My final “Big Five” wreck should have been the Italian freighter Varese which was lost near Pula in 1915, but unfortunately adverse weather prevented me from getting there this trip. On 18th January 1915 she was on the final leg of a voyage from Tunisia to Venice in heavy weather when her Captain decided to seek shelter in Pula. In doing so he sailed directly into an Austro-Hungarian minefield laid to protect the port. Predictably the Varese struck a mine which totally destroyed her bow, sinking her almost instantly with the loss of all but one of her crew.
Today she lies upright in 41 meters with her main deck at 33 meters and is reported to be a great dive. Covered in sponges and mussels, her superstructure makes a good rummage dive and her steam engine can be seen through large holes in her collapsing main deck. For more adventurous and suitably trained divers it’s possible to explore large parts of the ship’s interior as the passageways and holds are quite wide and safe.
When to go
Istria is a “year round” diving destination, though the main season runs from June to October. September is a good time to go as the sea is still warm (23ºC at the surface and 18ºC at depth), visibility is usually very good and most activities are still available.
We bought a package holiday with Thompson holidays flying from Manchester to Pula staying 14 nights at the 4* Island Istra Hotel Rovinj. This cost £1250pp and included a half board + drinks meal plan, road and ferry transfers. Alternatively there’s lots of other accommodation nearby including the Villas Rubin (which incorporates the Rubin Dive centre used on this Safari).
All flights to Istria land in Pula. In addition to Thompson holidays, Jet2 fly from Manchester and Leeds/Bradford airports whilst Easyjet flies from Stansted and Gatwick airports. Taxi transfers from Pula airport to Rovinj cost approx. £40pp return.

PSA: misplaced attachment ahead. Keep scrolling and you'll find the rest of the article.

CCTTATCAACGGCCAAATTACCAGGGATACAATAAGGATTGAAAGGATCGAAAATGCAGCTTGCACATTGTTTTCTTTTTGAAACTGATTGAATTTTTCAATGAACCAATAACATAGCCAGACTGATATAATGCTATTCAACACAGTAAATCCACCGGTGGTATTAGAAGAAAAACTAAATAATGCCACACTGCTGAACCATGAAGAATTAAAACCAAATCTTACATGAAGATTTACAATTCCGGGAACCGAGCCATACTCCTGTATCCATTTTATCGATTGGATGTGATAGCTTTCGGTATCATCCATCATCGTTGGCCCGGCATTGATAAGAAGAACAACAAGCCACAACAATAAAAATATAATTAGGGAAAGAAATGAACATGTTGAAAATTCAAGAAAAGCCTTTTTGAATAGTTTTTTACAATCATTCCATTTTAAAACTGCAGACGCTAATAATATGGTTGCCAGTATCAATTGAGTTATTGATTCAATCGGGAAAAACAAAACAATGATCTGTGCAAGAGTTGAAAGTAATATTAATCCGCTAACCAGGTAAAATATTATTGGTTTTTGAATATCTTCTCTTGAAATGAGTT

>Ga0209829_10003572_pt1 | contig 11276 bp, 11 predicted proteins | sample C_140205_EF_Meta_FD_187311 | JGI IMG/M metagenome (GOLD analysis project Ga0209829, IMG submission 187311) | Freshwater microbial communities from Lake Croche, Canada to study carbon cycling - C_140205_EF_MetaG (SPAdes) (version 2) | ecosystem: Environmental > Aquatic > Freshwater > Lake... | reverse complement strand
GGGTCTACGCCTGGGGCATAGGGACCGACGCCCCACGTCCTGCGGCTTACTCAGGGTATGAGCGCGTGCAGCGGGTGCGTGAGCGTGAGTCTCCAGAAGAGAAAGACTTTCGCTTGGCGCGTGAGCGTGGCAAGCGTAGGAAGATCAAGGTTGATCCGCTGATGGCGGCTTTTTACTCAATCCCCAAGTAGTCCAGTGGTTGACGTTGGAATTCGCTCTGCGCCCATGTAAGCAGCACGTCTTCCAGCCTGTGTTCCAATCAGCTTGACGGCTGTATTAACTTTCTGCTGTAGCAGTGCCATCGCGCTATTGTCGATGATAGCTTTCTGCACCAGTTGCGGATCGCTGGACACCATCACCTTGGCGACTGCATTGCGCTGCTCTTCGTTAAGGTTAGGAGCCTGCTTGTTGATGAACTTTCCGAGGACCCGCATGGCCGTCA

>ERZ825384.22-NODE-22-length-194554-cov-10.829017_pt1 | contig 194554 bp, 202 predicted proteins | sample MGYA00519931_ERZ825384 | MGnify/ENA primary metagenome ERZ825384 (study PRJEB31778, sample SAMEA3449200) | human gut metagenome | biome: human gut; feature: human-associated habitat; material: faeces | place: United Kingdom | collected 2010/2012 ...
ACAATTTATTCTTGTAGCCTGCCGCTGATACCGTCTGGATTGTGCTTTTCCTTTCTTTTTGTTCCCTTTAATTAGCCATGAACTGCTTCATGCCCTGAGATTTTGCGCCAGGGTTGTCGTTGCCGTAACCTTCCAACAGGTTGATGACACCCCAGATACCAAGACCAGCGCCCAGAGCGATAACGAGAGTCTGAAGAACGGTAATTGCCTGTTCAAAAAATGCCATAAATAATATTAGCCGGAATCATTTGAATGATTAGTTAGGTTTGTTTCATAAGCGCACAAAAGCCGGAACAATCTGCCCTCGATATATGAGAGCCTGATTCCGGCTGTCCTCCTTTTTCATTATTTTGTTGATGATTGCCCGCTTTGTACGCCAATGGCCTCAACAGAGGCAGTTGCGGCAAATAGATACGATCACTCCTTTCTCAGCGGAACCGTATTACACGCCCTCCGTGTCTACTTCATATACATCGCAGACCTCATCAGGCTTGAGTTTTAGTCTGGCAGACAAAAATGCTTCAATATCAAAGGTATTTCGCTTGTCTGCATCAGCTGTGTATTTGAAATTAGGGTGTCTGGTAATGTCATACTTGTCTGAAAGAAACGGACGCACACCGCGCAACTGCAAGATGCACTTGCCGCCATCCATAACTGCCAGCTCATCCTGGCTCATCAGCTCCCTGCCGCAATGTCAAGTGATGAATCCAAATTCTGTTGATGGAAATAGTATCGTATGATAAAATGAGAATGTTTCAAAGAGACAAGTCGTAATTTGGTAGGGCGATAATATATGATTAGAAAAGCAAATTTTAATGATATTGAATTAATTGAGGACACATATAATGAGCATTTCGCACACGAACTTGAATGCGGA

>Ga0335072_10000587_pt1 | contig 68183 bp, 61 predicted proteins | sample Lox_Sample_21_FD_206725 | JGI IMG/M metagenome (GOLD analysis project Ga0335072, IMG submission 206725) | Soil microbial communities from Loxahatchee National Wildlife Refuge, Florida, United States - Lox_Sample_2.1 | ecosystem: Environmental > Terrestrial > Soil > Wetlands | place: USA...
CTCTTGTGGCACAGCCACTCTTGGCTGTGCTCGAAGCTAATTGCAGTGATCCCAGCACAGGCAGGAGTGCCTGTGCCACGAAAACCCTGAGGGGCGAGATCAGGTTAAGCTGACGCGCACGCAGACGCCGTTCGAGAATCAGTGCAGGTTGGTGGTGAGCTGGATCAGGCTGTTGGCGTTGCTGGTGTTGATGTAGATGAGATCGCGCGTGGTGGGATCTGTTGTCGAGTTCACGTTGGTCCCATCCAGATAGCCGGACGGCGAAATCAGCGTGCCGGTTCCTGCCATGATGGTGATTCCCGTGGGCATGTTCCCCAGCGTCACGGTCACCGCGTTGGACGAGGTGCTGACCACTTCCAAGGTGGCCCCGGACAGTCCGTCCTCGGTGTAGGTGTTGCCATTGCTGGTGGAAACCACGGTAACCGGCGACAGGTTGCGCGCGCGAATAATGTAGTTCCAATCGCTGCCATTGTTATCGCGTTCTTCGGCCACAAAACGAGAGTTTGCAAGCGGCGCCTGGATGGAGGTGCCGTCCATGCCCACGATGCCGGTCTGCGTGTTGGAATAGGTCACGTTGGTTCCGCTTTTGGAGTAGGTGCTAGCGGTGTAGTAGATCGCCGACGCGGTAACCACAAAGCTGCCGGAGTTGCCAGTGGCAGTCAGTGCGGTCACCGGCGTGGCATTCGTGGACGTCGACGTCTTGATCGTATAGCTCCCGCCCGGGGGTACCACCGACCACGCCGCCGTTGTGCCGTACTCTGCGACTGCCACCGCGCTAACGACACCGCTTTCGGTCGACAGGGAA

Diving Logistics and costs
My Safari was organised and delivered by Filip Visic (owner of Puffer Dive Centre located at the Island Hotel Istra and co-owner of Dive Centre Rubin, Villas Rubin Rovinj) and his excellent staff.
E-mail & web sites
Filip Visic: email@example.com
Puffer Diving Centre: www.rovinj-diving.hr
Dive Centre Rubin: www.diverubin.com
My safari cost £400 and included 10 boat dives, a 10ltr twin set, weights and NITROX on every dive.
Note: Currently neither dive centre accepts credit cards. Dive groups/clubs are welcome and there are significant discounts available for groups of 8 or more divers.
There’s plenty to do other than diving. St Andrew’s island is a haven for sea birds and small creatures, whilst a short complimentary boat ride takes you to the picturesque streets of Rovinj. In addition the hotel organises tours to other places of interest. The Hotel Istra itself offers a full range of water-sports (June – Oct), Gym, Spa and free Wi-Fi.
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Jeff chats to… Jill Heinerth – underwater explorer, author and presenter (Watch Video)
In this exclusive Zoom interview, Jeff Goodman, Scubaverse Editor-at-Large, chats to Jill Heinerth.
Jill is one of the world’s premier underwater explorers, and the first person to dive inside iceberg caves. According to filmmaker James Cameron, “More people have walked on the moon than have been to some of the places Jill Heinerth has gone right here on earth.”
An acclaimed polar explorer, cave diver, author, speaker, filmmaker, and climate advocate, Jill is the first Explorer-in-Residence of the Royal Canadian Geographical Society. She is the inaugural recipient of the Sir Christopher Ondaatje Medal for Exploration and Canada’s Polar Medal.
Jill leads expeditions into extreme environments to advance scientific and geographic knowledge. Her projects have been broadcast on the CBC, BBC, PBS, Discovery Channel, and television networks worldwide. Jill was announced as the recipient of the William Beebe Award from the Explorer’s Club and was inducted into the International Scuba Divers Hall of Fame in fall 2020.